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February 2005Vol. 6, No. 1Child-Only TANF for Children in Relative Care

A recent report examines what is known about children who receive Temporary Assistance for Needy Families (TANF) and who live with relatives not receiving such assistance. These children in TANF child-only cases who live with relative caregivers occupy a hazy area between the TANF and child welfare service systems. They are exempt from certain TANF requirements, such as work requirements, but these exemptions mean that they are not aligned with the TANF agency's general goal of self-sufficiency. Moreover, because they may not have been identified specifically as victims of maltreatment, they are outside the child welfare system's protection, although they still may require services.

This report examined the demographics, circumstances, and needs of these children, as well as State responses to them. Findings are based on a literature review, analysis of two national surveys, and case studies of five States. Some key findings from this study are:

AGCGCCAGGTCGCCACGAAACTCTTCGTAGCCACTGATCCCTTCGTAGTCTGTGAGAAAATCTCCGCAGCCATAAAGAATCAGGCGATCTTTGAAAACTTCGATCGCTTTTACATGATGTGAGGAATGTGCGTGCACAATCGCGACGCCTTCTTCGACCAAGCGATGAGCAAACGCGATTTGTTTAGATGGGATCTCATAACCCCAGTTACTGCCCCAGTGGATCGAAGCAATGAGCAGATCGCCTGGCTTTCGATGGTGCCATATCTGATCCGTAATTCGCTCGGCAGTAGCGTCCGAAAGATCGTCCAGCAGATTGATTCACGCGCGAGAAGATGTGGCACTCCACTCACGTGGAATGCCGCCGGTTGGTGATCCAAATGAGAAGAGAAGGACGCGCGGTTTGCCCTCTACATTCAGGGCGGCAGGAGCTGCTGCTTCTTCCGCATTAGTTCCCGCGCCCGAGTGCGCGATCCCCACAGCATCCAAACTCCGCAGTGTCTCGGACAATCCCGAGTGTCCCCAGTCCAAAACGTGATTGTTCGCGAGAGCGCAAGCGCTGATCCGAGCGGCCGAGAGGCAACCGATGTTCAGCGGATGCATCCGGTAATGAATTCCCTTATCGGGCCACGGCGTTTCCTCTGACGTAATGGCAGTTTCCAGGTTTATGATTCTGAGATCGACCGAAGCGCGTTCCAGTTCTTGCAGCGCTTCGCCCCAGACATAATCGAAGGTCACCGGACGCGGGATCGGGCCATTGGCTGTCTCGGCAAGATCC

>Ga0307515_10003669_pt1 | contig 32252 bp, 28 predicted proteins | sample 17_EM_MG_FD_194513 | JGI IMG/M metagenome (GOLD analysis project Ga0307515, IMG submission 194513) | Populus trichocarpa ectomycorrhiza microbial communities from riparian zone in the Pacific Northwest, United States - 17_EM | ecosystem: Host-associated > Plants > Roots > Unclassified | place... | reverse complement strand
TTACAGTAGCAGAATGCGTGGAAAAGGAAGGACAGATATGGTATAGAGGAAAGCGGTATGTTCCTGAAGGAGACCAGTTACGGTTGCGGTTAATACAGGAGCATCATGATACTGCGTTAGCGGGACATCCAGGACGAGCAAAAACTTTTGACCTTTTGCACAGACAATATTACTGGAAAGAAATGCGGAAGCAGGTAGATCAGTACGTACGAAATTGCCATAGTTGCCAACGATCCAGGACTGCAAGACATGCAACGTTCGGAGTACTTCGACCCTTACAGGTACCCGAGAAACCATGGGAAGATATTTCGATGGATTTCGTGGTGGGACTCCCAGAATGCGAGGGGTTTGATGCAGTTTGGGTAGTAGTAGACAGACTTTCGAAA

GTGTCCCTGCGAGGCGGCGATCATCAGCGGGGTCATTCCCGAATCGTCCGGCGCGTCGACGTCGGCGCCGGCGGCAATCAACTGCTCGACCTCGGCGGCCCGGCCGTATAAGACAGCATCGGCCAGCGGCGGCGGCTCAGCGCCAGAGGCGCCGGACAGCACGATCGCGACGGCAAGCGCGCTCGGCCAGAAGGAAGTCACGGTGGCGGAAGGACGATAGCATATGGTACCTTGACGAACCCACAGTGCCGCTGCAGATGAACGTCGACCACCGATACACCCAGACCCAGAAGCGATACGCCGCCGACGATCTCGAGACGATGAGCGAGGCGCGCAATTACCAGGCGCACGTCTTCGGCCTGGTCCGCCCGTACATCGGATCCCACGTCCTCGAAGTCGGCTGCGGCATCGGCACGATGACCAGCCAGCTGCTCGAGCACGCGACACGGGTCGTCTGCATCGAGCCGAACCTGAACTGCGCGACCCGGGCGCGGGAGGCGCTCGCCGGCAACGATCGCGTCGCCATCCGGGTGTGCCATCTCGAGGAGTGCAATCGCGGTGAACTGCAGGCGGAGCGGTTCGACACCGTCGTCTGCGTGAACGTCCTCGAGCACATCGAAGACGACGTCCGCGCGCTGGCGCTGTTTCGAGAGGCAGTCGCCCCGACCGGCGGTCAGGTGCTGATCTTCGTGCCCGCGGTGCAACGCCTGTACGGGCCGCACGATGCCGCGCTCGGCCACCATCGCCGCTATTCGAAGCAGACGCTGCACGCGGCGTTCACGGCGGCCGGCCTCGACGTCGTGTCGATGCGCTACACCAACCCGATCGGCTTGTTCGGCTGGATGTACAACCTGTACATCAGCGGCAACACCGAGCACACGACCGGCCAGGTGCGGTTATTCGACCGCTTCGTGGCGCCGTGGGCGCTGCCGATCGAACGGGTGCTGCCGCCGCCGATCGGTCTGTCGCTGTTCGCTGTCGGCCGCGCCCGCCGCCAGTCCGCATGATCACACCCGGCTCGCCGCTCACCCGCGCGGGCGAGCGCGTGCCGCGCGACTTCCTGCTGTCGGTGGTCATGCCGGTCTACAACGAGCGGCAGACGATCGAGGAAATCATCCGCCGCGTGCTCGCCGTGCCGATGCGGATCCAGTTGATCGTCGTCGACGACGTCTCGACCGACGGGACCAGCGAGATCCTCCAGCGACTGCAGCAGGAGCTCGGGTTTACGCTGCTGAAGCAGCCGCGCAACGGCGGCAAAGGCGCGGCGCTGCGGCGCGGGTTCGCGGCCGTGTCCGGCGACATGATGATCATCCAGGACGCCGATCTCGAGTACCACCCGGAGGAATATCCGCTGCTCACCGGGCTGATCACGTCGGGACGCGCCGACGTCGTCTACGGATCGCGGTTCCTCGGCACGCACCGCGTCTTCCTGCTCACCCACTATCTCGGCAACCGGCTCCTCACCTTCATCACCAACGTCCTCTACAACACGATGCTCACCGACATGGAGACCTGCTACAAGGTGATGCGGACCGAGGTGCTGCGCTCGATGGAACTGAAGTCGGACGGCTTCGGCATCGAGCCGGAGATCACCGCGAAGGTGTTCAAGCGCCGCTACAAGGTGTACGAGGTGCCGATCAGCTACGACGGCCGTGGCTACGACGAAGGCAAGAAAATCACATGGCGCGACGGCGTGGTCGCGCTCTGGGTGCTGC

• Many children enter informal kinship care as a result of circumstances that could justify child welfare involvement.
  • While relative care is preferable to many other forms of out-of-home care, it requires sacrifices by the caregiver.
  • Many children in TANF child-only cases who live with relative caregivers have extensive unmet needs.
  • Children in TANF child-only cases with relative caregivers fall between the mandates of the child welfare and TANF systems.

Further research is needed to map the overlapping issues of TANF and child welfare, assess the needs of both children and relative caregivers, and evaluate existing initiatives to serve children and relative caregivers.

This report was prepared by RTI International and the University of North Carolina at Chapel Hill for the Office of the Assistant Secretary of Planning and Evaluation (ASPE), U.S. Department of Health and Human Services. It is available online: